British Sports Minister Tracey Crouch has resigned ©Twitter

British Sports Minister Tracey Crouch has resigned after a decision on reducing maximum stakes in fixed-odds betting machines was delayed until next year.

Crouch confirmed her resignation the day she returned from attending an anti-doping summit at the White House in Washington D.C.

The 43-year-old Member of Parliament for Chatham and Aylesford had held the role since 2015.

The changes to the fixed-odds machines found in betting shops was due to see the largest possible stake slashed from £100 ($130/€114) to £2 ($2.50/€2.30) following concerns over addiction and social, mental and financial problems.

Chancellor Philip Hammond announced in the Budget earlier this week that this would not be implemented until October 2019, prompting Crouch to quit.

In her resignation letter sent to Prime Minister Theresa May, Crouch claimed the delay was "due to commitments made by others to those with registered interests".

The Government has denied claims of a delay. 

"It is with great sadness I have resigned from one of the best jobs in Government," Crouch said on Twitter.

"Thank you so much for all the very kind messages of support I have received throughout the day. 

"Politicians come and go but principles stay with us forever."

Crouch had attended the White House summit, where athletes, Government Ministers and other officials lined up to criticise the World Anti-Doping Agency (WADA) in the wake of the controversial decision to reinstate Russia last month.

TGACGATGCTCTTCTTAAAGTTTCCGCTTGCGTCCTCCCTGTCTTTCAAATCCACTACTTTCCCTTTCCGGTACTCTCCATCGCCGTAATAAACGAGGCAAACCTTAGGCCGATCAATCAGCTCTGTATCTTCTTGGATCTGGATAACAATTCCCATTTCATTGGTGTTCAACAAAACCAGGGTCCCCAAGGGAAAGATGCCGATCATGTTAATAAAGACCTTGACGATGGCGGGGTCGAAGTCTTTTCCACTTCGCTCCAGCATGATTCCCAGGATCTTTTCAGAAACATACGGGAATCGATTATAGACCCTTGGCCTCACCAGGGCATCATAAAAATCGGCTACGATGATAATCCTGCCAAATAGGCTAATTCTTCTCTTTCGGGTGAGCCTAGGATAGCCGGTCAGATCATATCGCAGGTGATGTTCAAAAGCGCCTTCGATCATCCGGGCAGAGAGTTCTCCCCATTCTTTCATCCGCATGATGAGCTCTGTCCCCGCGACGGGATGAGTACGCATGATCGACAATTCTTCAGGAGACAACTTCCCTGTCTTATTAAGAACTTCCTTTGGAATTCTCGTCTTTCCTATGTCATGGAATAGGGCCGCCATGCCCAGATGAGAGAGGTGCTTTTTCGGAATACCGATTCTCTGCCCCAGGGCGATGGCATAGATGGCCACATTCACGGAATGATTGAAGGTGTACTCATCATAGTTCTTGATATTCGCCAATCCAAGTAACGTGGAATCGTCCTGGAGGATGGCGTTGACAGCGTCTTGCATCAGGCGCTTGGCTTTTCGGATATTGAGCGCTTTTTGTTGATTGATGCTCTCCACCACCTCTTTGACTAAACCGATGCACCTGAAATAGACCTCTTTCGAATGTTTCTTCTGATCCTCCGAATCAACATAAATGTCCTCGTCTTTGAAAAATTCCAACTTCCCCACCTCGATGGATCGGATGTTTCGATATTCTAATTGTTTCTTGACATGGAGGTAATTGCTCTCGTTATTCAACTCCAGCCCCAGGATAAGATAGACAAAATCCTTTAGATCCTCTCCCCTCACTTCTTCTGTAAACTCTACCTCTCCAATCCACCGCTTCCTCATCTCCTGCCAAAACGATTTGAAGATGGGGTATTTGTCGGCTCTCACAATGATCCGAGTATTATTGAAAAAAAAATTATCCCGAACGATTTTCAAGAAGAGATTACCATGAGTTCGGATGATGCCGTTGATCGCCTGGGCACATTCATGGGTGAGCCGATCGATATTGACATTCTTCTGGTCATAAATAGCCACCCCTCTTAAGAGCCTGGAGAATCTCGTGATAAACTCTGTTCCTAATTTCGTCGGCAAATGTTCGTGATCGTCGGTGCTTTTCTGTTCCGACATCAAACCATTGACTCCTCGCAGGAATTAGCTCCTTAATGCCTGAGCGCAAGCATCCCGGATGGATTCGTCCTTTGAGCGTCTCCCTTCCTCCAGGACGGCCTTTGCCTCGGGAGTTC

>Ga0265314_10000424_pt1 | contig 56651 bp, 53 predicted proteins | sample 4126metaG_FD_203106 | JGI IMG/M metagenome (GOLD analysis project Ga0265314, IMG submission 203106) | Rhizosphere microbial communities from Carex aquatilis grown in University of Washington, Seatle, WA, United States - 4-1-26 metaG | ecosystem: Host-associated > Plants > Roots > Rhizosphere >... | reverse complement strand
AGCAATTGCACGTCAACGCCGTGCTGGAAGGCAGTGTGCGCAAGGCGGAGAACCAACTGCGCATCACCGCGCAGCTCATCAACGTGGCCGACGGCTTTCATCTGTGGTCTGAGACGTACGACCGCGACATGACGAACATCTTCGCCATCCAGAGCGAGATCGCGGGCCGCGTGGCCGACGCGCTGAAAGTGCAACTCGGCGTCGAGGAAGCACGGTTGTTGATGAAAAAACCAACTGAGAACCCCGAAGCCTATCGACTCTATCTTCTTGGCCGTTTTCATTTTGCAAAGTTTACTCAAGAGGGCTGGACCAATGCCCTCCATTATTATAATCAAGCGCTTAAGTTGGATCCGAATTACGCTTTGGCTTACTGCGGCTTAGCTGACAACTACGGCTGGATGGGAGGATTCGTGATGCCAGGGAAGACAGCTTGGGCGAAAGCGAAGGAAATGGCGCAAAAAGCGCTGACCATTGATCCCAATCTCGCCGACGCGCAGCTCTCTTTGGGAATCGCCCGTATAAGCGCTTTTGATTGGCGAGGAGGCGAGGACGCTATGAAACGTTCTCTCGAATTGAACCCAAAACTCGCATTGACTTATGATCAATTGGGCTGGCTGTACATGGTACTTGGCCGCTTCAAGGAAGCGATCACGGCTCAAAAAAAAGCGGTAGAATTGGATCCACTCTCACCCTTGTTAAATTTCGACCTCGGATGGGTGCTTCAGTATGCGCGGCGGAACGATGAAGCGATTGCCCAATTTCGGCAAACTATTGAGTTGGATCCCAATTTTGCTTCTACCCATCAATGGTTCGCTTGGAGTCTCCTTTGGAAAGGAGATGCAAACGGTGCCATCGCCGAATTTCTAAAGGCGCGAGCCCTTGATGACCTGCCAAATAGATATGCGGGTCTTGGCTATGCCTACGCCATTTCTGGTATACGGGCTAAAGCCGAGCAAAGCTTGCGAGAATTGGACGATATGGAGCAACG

She was pictured alongside Olympic cycling champion Callum Skinner and UK Anti-Doping chief executive Nicole Sapstead at the summit, also attended by WADA vice-president Linda Helleland but not in an official capacity.

Crouch served as a member of WADA's Foundation Board before resigning last October as a result of Brexit.

She had been part of WADA's decision-making body since the start of 2016.

Crouch also played a role in helping Birmingham secure the hosting rights for the 2022 Commonwealth Games and even backed those who had called for shooting to be included on the programme.

Several sports officials and organisations praised Crouch following the announcement of her departure.

"Huge thanks from everyone at UK Sport to Tracey Crouch for everything she has done for Olympic and Paralympic sport over the past three and a half years," UK Sport said on Twitter.

Nick Pontefract, chief operating officer for Sport England, added: "Been an absolute pleasure to work for and with Tracey Crouch over the last few years."